Cash flows are really my modus operandi. They represent the key focus for most of my analyses and are core to any investment decision I make. Yet as part of this it means that I have to deal with predicting cash flows. Cash flows are notoriously erratic. This volatility is more pronounced in some industries than others.
Some companies offer investors guidance for the year ahead which included FCF guidance. Yet this is the exception rather than the rule. We are therefore left having to try and fathom FCF predictions ourselves if we want them on a consistent basis.
I have developed my own method to do this. Those of you who read my piece on how I compare the credit ratings strength of companies know that I prefer simple methods where possible which require little or no direct input from me. This is true with regards to my FCF predictions.
So how do I do it?
The Basic Method
For some time I utilized a very basic method indeed which eventually formed the foundation of my current model. This basic method involved simply calculating the FCF/Revenue ratio for each of the last five years. I would then generate the average FCF/Revenue ratio from this period and multiply the predicted revenue figures for the company in order to generate my predicted FCF figure.
In essence, this worked. Let's see this with an example using "Company A."
Company A started with a revenue of $1,000 in Year 1 which grew 10% each year to Year 5. Company A also increasingly generated a higher proportion of FCF from its revenue, leaping from 9% in Year 1 to 12% in Year 5.
In the future, analysts expected to see revenue continue to grow at 10% for the next two years (Year 6 and 7):
This is all well and good. Averaging the FCF/Revenue ratio for the last five years provides us with an average which offers a conservative 10.2% FCF/Revenue prediction for future revenue predictions. FCF predictions of $164 and $181 for the next two years come out.
Yet here is the catch. Let's take "Company B" to show why this method was just too simplistic. Company B is exactly the same as Company A. The only difference is that the FCF/Revenue ratio deteriorated as the previous five years progressed. The average still came out at 10.2%, but Year 5 saw a FCF/Revenue figure of just 9%:
With the revenue and FCF/Revenue ratio average exactly the same, needless to say the FCF predictions for the same revenue growth is the same again. Yet this is not a conservative FCF prediction but a generous one. After all, last year they were only able to manage to convert 9% of revenue into FCF not 10.2%.
This basic method, therefore, penalized companies which had improved their revenue to FCF conversion rate whilst flattering those that had done the reverse.
How to solve this?
The Enhanced Method
Some adjustments needed to be made as a result. But how? I needed to find a method which emphasized any improvement or deterioration in FCF/Revenue ratios over the course of the last five years.
I achieved this by utilizing the average FCF/Revenue from the last five years (hereafter, "5Y") but also tying it to last year's FCF/Revenue figure (hereafter, "LY"). In the process I also sought to emphasize the influence of last year's FCF/Revenue performance.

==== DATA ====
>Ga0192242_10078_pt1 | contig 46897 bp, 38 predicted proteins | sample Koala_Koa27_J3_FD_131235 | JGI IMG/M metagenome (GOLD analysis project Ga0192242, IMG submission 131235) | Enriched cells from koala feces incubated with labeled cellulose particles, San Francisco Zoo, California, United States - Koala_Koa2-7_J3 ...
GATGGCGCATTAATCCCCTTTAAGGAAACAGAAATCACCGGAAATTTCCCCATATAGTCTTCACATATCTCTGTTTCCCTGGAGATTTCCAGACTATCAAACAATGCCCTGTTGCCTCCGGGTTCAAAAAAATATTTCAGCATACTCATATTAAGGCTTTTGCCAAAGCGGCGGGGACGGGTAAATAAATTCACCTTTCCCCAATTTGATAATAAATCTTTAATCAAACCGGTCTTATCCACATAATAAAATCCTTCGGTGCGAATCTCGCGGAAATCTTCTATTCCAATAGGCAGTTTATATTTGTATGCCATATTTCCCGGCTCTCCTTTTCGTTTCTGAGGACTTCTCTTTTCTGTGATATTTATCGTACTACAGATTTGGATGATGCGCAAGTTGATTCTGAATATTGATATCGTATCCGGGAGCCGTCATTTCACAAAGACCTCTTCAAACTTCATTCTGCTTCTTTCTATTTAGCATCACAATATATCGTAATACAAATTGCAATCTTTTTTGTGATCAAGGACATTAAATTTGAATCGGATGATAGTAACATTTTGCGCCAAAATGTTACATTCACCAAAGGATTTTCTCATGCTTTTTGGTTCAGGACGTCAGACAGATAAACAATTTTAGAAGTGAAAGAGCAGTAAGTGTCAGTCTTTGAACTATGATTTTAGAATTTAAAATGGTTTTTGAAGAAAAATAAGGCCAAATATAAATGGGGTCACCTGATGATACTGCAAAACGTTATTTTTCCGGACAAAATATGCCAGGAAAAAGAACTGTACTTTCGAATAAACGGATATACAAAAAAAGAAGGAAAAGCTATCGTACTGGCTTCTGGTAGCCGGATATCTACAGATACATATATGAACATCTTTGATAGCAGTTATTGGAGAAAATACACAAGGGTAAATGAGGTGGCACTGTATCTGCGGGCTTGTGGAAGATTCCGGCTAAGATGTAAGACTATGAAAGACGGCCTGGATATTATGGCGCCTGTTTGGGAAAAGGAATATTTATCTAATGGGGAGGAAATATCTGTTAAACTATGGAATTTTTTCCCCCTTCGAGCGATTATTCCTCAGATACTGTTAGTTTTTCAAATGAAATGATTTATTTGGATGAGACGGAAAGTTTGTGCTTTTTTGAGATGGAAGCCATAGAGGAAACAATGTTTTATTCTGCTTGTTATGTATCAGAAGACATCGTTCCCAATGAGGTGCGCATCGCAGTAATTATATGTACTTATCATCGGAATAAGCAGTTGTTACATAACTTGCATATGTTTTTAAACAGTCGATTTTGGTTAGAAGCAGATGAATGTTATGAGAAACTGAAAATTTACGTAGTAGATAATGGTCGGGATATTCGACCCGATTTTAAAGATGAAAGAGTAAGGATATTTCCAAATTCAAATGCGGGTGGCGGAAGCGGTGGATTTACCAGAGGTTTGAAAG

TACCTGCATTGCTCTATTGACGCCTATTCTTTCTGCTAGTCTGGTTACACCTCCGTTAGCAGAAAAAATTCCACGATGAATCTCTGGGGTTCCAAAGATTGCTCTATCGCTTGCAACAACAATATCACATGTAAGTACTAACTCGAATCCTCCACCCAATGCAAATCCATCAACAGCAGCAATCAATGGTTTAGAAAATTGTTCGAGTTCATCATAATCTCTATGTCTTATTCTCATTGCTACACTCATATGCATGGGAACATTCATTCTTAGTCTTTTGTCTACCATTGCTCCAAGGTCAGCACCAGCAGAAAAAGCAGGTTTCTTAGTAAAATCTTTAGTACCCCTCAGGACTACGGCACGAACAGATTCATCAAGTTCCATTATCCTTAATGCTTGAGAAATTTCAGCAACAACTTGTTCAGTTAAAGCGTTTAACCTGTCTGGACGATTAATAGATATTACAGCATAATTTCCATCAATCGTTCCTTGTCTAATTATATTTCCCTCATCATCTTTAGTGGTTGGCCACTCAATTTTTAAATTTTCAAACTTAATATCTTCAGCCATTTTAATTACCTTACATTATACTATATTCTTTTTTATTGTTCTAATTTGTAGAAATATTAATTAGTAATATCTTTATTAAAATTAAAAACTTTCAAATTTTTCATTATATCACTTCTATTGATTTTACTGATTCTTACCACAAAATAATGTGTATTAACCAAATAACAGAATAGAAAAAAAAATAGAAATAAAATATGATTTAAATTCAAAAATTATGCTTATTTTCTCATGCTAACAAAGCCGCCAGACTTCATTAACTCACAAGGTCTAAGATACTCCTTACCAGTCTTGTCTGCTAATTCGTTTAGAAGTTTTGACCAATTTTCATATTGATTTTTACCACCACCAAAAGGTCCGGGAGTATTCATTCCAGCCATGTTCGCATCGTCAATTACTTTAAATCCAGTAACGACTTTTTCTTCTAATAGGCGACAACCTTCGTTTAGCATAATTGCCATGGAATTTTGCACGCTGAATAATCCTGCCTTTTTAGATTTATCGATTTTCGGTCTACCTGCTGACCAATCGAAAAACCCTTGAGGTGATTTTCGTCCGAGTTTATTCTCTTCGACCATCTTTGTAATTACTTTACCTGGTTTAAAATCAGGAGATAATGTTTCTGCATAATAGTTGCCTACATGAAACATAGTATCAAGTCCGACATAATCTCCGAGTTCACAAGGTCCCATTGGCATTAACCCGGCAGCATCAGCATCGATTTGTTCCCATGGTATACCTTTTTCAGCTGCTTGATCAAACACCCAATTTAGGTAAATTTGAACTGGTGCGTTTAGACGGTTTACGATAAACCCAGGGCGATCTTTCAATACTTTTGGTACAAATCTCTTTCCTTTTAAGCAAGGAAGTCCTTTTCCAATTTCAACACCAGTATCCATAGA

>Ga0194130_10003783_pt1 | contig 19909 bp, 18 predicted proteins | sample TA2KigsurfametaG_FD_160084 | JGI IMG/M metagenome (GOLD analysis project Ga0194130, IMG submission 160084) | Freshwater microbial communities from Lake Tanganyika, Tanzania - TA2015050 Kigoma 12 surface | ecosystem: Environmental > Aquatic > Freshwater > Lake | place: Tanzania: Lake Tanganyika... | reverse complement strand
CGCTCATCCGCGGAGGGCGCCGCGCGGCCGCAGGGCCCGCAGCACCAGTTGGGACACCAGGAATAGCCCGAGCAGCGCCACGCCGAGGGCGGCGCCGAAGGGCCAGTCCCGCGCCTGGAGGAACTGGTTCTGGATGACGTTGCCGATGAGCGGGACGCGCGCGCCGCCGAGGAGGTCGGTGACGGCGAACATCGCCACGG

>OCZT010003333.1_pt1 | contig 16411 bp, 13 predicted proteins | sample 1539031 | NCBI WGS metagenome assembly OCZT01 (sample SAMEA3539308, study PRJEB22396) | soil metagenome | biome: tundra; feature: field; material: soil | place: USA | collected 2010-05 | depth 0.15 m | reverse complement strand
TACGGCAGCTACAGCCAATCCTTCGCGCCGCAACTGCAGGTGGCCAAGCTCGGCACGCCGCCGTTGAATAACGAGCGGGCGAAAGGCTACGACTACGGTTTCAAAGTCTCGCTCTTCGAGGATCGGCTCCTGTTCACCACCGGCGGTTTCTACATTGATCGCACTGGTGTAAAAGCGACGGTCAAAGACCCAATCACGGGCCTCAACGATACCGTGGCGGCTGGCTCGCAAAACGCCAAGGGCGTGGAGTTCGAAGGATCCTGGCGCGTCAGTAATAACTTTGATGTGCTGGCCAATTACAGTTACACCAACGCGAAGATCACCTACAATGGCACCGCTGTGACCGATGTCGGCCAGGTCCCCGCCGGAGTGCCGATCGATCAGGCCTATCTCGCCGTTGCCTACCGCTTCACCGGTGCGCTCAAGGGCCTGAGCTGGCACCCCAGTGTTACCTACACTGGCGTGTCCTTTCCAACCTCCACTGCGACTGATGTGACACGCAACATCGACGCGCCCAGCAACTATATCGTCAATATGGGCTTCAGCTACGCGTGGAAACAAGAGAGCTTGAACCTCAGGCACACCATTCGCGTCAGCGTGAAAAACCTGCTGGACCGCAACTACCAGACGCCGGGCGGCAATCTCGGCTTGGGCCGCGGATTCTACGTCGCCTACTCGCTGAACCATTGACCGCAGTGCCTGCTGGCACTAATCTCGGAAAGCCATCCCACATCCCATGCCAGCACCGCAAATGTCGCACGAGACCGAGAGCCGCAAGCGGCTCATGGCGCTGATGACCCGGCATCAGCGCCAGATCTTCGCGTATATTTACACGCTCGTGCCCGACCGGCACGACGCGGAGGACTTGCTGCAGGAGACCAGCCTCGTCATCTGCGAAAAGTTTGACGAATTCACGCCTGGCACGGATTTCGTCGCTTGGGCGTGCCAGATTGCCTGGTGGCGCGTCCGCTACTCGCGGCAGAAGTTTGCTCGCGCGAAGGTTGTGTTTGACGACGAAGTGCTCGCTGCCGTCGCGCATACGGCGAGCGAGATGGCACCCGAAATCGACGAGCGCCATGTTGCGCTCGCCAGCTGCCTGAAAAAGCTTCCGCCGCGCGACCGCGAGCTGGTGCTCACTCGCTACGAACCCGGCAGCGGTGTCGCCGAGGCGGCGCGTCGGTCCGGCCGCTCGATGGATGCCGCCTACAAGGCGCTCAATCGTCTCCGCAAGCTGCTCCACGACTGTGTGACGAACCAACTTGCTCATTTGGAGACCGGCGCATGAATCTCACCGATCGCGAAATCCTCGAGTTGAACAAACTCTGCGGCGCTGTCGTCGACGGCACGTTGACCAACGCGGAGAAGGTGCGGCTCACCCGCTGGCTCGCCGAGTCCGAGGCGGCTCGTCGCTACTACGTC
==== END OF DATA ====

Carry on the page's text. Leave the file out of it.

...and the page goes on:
I therefore utilize this formula:
FCF/Revenue Prediction = (5Y + (LY * 2)) / 3
Last years' FCF/Revenue ratio therefore has twice the influence on the final predicted FCF/Revenue ratio than that of the last five years. Consequently, Company A sees its predictions change to this:
The new predicted FCF/Revenue figure is now 11.4% rather than 10.2%. Closer (though still modestly below) that experienced in Year 5. Yet a fairer reflection of their likely FCF conversion rate.
Consequently, $20 has been added to the basic methods FCF prediction in Year 6 and $21 to Year 7.
And what about Company B? Well the opposite happily occurs here:
Rather than the 10.2% FCF/Revenue prediction we have a new, lower 9.4% prediction. Consequently, FCF is predicted to be $13 less in Year 6 and $14 in Year 7.
Clearly this method remains far from perfect. The enhanced model of FCF predictions still tends to slightly flatter recent underperformers and penalize recent overperformers. Yet it does, for the most part, correct for this. What is more, it generally provides pretty fair and surprisingly accurate assessments of FCF potential. Certainly it provides enough detail for me to utilize it to gauge a company's fair value judged by its enterprise value to FCF valuation.
For me, this enhanced method of predicting future FCF figures handles the job pretty well. Yet I am very interested if anyone else uses an alternative method or has any proposals for how the method may be improved upon. I am always on the look-out for way to refine my methodologies, so please do share your thoughts. Also, do consider clicking the follow button at the top of this page if you'd like to read future articles where I put my FCF analysis into action.
Unless otherwise stated, all graphs and the calculations contained within them were created by the author. Creative Commons image reproduced from Flickr user seanfx.
Disclosure: I/we have no positions in any stocks mentioned, and no plans to initiate any positions within the next 72 hours.
I wrote this article myself, and it expresses my own opinions. I am not receiving compensation for it (other than from Seeking Alpha). I have no business relationship with any company whose stock is mentioned in this article.